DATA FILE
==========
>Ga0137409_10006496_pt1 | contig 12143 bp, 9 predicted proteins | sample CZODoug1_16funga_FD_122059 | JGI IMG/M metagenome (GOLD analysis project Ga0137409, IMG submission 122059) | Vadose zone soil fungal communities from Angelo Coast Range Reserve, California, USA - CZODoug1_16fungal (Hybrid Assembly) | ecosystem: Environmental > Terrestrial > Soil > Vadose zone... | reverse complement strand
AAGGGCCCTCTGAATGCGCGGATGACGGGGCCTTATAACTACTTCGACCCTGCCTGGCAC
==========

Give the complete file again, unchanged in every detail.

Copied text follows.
>Ga0137409_10006496_pt1 | contig 12143 bp, 9 predicted proteins | sample CZODoug1_16funga_FD_122059 | JGI IMG/M metagenome (GOLD analysis project Ga0137409, IMG submission 122059) | Vadose zone soil fungal communities from Angelo Coast Range Reserve, California, USA - CZODoug1_16fungal (Hybrid Assembly) | ecosystem: Environmental > Terrestrial > Soil > Vadose zone... | reverse complement strand
AAGGGCCCTCTGAATGCGCGGATGACGGGGCCTTATAACTACTTCGACCCTGCCTGGCAC